East Germany, In The Rear-View Mirror


About 90 minutes into Amie Siegel’s clever, witty rumination on the former East Germany, “DDR/DDR,” Siegel and her crew get into a spirited discussion about the best way to translate the German word “Wende,” literally “change,” since it used to refer to the series of upheavals that began with the fall of the Berlin Wall and ended after the reunification of Germany. One of her German crew members snaps, “How much of your audience will understand the politics anyway?” The answer, judging from the many interviews with residents of the now-vanished nation that constitute the bulk of her film, is probably “at least as high a percentage as those who lived through them.”

“DDR/DDR,” which begins a week-long run at Anthology Film Archives on May 7, is described as a “visual essay” in reverse shots; it’s a label that makes perfect sense when you realize that the title actually is a mirror image with the first set of initials reversed, then spelled out on the other side of the slash. Like the graphic design of its title, “DDR/DDR” is a cunningly devised metaphor for looking into the rear-view mirror to see “a country long over,” as Siegel’s voiceover calls it.

Appropriately, the film centers on a series of metaphors based on notions of how we (literally) depict the past, whether through psychotherapy, the creation of archives, personal history or personal and national myths. Early in the film, one of Siegel’s interview subjects says, “Everything bad ‘came from the other side.’ We could say, ‘We’re an anti-Fascist people’ or ‘Our leaders are anti-Fascist, so the entire people are exculpated … the imperialists and old Nazis live in the West.’”

This comfortable myth, actually written into the Deutsche Democratic Republic’s constitution, allowed citizens to ignore the racial nature of the Nazi state and to submerge Jewish suffering in the Shoah into a larger vision of staunch resistance to Fascism. Of course, as much of the film documents, the tactics of the Stasi, the East German secret police, differed from those of the Gestapo only in their degree of subtlety, the nature of their targets (basically any citizen who manifested the slightest hesitation about the DDR) and the absence of genocide from their agenda. As we well know, many former Gestapo officers ended up working with the Stasi.

But, Siegel argues convincingly, just as the German people on both sides of the Wall managed to give themselves “collective amnesia of before the [Second World] War,” now “the Communist past is being erased,” likewise, fading in the rear-view mirror of history.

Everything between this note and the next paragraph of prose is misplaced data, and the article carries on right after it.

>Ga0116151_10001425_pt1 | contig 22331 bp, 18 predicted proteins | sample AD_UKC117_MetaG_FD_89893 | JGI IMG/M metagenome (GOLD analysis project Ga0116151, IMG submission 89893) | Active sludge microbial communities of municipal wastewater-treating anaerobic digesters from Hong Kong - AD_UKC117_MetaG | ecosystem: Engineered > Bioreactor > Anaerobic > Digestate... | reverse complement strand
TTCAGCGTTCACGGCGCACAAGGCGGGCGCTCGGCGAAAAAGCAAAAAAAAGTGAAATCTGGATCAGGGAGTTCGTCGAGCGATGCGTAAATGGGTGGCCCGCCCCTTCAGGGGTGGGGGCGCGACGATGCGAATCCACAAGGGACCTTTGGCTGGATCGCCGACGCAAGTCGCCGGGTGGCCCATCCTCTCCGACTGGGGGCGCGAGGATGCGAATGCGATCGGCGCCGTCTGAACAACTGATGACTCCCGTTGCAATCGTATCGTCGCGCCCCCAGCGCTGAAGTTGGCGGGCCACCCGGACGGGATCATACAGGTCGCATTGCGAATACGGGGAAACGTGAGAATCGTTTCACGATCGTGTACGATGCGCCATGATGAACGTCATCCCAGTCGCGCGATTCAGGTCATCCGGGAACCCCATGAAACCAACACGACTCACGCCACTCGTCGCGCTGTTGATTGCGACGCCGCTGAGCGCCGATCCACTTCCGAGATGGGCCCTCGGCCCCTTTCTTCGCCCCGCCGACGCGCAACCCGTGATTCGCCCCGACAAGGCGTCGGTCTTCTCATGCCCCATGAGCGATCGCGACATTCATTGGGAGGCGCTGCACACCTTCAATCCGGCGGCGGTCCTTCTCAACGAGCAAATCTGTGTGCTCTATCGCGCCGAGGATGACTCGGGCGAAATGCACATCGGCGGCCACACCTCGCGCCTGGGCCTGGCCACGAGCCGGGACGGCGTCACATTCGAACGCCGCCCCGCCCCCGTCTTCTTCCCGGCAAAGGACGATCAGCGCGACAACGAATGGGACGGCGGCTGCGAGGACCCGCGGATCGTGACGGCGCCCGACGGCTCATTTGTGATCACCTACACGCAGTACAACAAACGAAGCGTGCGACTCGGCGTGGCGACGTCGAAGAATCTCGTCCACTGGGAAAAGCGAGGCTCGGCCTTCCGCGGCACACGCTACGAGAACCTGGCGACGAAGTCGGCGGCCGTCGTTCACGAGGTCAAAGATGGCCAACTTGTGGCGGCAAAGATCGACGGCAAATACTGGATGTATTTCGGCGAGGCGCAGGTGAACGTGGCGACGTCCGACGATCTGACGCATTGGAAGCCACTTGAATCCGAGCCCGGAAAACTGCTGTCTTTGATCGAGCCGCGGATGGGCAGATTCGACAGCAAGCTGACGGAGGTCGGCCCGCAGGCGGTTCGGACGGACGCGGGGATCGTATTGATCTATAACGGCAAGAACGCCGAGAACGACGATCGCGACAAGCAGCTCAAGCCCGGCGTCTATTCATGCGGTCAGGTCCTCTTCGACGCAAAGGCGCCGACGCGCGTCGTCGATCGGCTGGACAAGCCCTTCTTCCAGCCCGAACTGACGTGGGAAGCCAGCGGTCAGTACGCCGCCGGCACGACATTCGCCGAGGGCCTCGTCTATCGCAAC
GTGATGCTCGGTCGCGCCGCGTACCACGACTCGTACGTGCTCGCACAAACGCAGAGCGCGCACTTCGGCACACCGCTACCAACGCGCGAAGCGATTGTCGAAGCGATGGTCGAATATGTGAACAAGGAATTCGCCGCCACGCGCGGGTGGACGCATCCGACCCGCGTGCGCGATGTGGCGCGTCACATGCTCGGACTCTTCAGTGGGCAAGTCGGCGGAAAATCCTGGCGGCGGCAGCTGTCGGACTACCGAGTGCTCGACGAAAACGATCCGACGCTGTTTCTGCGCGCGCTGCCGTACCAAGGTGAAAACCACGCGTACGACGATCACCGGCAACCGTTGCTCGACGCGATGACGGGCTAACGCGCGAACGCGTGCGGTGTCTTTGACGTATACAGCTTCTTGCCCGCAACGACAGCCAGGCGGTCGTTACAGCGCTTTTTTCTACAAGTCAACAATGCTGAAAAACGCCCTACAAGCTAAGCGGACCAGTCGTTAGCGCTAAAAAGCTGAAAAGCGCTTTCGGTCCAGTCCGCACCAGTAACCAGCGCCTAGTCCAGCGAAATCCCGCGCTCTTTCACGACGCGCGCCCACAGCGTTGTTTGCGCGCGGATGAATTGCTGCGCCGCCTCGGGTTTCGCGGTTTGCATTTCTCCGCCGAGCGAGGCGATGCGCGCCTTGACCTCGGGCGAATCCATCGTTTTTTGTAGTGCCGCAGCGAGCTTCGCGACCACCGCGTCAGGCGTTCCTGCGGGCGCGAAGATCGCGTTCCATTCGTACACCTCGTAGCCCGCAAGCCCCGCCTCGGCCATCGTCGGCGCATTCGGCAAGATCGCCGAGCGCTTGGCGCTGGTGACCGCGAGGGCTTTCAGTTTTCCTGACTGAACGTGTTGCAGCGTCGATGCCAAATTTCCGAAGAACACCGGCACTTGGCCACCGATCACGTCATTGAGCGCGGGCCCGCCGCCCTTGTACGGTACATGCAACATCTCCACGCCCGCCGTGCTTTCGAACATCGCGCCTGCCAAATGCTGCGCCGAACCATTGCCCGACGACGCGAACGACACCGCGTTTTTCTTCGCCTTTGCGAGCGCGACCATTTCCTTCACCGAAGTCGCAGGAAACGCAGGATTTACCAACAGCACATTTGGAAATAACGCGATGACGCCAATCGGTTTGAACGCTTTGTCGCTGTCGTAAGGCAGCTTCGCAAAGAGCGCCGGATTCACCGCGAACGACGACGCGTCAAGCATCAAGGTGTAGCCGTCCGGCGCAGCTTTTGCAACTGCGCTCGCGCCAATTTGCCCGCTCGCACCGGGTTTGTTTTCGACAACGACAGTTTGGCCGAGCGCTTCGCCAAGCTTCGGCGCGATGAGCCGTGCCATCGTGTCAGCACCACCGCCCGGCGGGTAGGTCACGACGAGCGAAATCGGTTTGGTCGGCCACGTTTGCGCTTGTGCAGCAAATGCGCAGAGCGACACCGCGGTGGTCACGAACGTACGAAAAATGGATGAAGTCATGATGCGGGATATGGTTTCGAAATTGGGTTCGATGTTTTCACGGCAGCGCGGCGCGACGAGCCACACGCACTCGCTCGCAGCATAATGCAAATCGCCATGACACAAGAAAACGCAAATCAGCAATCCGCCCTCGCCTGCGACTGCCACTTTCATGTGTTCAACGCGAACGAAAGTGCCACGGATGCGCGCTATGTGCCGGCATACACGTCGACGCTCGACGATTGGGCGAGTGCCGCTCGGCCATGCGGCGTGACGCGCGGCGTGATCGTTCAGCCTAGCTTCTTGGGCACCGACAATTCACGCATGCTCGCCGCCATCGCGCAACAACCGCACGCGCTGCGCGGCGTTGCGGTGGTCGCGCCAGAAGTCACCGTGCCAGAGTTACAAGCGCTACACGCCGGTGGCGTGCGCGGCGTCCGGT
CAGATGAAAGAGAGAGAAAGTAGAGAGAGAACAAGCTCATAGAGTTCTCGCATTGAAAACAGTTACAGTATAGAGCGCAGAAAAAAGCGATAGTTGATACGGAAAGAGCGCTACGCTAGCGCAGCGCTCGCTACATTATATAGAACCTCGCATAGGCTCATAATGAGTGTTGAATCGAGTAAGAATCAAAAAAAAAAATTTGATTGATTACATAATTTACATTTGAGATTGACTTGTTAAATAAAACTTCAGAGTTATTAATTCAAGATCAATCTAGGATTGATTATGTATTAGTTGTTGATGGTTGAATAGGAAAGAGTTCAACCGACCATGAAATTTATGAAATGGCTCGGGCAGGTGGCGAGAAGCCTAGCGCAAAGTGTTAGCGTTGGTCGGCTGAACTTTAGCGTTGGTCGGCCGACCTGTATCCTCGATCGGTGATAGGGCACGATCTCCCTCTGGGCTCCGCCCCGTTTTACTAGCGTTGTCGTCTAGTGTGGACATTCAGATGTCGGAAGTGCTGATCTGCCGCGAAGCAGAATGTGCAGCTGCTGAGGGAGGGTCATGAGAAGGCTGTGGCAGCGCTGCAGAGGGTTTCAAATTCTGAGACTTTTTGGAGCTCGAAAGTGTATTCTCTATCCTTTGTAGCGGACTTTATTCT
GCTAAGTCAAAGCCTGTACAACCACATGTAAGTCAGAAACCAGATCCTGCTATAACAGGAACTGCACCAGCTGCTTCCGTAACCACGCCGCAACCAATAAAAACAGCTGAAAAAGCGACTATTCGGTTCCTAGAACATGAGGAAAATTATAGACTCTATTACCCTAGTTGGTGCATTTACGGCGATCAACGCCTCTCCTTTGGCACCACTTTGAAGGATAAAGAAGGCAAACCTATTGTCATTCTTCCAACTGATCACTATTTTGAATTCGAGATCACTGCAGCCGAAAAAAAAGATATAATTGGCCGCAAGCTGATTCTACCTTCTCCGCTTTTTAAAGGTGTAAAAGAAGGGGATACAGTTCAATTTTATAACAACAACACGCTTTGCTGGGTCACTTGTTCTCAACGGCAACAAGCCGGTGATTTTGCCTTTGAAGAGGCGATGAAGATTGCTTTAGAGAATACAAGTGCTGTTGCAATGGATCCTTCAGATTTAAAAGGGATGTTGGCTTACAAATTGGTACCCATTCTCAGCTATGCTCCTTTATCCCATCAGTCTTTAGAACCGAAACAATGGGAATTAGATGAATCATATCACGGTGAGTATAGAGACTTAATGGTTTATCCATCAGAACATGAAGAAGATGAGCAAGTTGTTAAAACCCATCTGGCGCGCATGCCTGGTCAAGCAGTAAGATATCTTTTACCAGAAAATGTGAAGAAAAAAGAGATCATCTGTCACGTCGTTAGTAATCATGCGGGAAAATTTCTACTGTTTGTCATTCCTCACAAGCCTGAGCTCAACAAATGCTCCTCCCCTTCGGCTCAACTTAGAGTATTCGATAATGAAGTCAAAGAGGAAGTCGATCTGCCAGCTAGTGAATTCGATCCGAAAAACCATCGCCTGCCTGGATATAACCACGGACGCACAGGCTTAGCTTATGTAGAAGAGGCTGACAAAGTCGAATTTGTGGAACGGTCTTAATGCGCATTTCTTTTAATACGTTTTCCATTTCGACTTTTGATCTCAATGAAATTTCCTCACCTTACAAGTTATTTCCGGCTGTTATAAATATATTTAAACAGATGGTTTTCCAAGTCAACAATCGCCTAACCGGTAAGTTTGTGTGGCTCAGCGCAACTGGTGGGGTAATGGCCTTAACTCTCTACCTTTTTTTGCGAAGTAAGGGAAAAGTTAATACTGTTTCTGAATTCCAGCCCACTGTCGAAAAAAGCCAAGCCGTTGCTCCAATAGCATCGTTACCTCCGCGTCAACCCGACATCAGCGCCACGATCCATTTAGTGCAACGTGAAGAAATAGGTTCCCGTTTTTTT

Siegel finds two brilliant metaphors for this dilemma, and dedicates long passages of the film to exploring them, at first obliquely, then with satisfying directness. The first of these themes is the function (or lack thereof) of psychoanalysis in the DDR. She interviews two psychiatrists who speak eloquently about the suppression of such personal therapies as “bourgeois,” and the valorizing of group therapy as more suitable to a collectivist nation. At least one member of every therapy group was a Stasi agent or informer, so collective “security” was safeguarded at the same time. In a film that is full of allusions to dreams and dream projections, with the Stasi a sort of “return of the repressed” of the Nazi state, these sequences are particularly apt and compelling.

The other major point of reference almost defies belief: within the DDR there was a small but vigorous group of hobbyists who fixated on Native Americans. German popular culture has had a fascination with America’s indigenous population since the 1880s, when Buffalo Bill’s Wild West Show enjoyed huge popularity there. Karl May, a dedicated hack novelist, carried that interest through a formidable series of novels in which Native American heroes fought off greedy, rapacious whites; May was, notoriously, Adolf Hitler’s favorite author. In the DDR, this adulation of all things Indian resulted in a dozen “sauerbraten westerns” in which white imperialist bad guys murdered innocent Indians until they were finally forced to seek vengeance for what Siegel cannily calls “violent pogroms.” That is a term that is seldom used to refer to any racial violence except the anti-Semitic, and on some perverse level, DDR fascination with the genocide practiced on Native Americans is obviously a displacement of guilt for a very different series of transportations and mass murders. (In fact, one of the German “Indians” Siegel interviews is the great-great grandson of von Neurath, Hitler’s foreign minister for six years.)

The great strength of “DDR/DDR” is that Siegel lets the audience make these connections for itself, using a carefully modulated collection of interview materials interspersed with previously unseen footage from the Stasi archives. The film is a complex mosaic of thoughts that cover the assaultive nature of filmmaking itself, the traumas of reunification in the East and the bizarre nostalgia for East German goods (including some of the ugliest “modern” furniture ever devised by the mind of man). It is no small tribute to Siegel, a Chicago-born video and film artist now living in Berlin, that the film does more than juggle all these disparate elements. Rather, it interweaves them with a remarkably deft hand in what is one of the most entertaining and smart documentaries of the year.

“DDR/DDR” will play May 7-13 at Anthology Film Archives (Second Avenue and 2nd Street); Siegel will appear at the opening night screening. For information, call (212) 505-5181 or go to www.anthologyfilmarchives.org.

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